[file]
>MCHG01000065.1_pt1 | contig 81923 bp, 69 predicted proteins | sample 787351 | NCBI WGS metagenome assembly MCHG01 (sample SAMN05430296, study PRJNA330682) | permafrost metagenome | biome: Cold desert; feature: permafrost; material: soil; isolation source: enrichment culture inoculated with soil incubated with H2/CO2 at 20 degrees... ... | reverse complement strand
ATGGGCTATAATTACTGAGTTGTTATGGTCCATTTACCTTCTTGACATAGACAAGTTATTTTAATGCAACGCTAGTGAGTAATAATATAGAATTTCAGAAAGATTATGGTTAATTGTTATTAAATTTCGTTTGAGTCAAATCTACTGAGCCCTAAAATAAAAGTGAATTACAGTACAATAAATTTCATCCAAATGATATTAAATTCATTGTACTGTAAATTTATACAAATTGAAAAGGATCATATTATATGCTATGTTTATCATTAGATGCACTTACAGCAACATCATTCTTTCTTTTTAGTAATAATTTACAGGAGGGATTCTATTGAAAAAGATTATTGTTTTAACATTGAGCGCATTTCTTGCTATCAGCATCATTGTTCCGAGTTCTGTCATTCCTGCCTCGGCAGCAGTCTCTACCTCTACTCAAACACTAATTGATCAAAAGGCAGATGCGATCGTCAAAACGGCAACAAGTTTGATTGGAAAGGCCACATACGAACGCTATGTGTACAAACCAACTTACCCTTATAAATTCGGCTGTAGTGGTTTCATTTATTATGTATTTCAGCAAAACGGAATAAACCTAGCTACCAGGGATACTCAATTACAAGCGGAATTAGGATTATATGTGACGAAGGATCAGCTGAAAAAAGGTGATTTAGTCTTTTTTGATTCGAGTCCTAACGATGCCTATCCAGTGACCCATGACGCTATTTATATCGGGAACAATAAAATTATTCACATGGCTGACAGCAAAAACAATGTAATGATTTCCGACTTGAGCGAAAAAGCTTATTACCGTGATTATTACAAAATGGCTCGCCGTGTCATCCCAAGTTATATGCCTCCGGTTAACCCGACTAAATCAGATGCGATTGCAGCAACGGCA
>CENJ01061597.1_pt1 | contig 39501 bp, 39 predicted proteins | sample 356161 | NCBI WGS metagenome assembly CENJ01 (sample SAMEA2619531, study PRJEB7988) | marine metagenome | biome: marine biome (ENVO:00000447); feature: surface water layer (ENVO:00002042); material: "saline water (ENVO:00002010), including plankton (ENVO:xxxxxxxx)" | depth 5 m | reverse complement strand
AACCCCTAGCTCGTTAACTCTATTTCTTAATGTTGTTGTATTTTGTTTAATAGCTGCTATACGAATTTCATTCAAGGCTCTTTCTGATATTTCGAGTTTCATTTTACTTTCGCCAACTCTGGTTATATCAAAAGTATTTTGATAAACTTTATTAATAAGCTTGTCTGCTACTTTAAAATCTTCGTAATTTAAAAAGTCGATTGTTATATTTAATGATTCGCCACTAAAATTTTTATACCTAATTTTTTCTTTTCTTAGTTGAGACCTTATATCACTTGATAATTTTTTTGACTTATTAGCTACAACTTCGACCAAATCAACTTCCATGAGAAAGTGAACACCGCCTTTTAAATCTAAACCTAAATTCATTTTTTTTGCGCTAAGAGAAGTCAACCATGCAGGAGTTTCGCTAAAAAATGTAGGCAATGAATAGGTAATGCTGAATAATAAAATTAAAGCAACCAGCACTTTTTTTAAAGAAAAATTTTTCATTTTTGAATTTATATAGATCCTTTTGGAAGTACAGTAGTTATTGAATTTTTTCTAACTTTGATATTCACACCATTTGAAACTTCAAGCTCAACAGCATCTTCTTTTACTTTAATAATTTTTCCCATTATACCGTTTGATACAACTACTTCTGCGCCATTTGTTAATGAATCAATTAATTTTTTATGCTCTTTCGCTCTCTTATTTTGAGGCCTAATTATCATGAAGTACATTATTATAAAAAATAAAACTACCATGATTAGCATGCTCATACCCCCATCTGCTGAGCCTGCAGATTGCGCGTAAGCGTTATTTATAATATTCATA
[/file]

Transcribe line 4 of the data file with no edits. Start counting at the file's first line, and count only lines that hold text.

AACCCCTAGCTCGTTAACTCTATTTCTTAATGTTGTTGTATTTTGTTTAATAGCTGCTATACGAATTTCATTCAAGGCTCTTTCTGATATTTCGAGTTTCATTTTACTTTCGCCAACTCTGGTTATATCAAAAGTATTTTGATAAACTTTATTAATAAGCTTGTCTGCTACTTTAAAATCTTCGTAATTTAAAAAGTCGATTGTTATATTTAATGATTCGCCACTAAAATTTTTATACCTAATTTTTTCTTTTCTTAGTTGAGACCTTATATCACTTGATAATTTTTTTGACTTATTAGCTACAACTTCGACCAAATCAACTTCCATGAGAAAGTGAACACCGCCTTTTAAATCTAAACCTAAATTCATTTTTTTTGCGCTAAGAGAAGTCAACCATGCAGGAGTTTCGCTAAAAAATGTAGGCAATGAATAGGTAATGCTGAATAATAAAATTAAAGCAACCAGCACTTTTTTTAAAGAAAAATTTTTCATTTTTGAATTTATATAGATCCTTTTGGAAGTACAGTAGTTATTGAATTTTTTCTAACTTTGATATTCACACCATTTGAAACTTCAAGCTCAACAGCATCTTCTTTTACTTTAATAATTTTTCCCATTATACCGTTTGATACAACTACTTCTGCGCCATTTGTTAATGAATCAATTAATTTTTTATGCTCTTTCGCTCTCTTATTTTGAGGCCTAATTATCATGAAGTACATTATTATAAAAAATAAAACTACCATGATTAGCATGCTCATACCCCCATCTGCTGAGCCTGCAGATTGCGCGTAAGCGTTATTTATAATATTCATA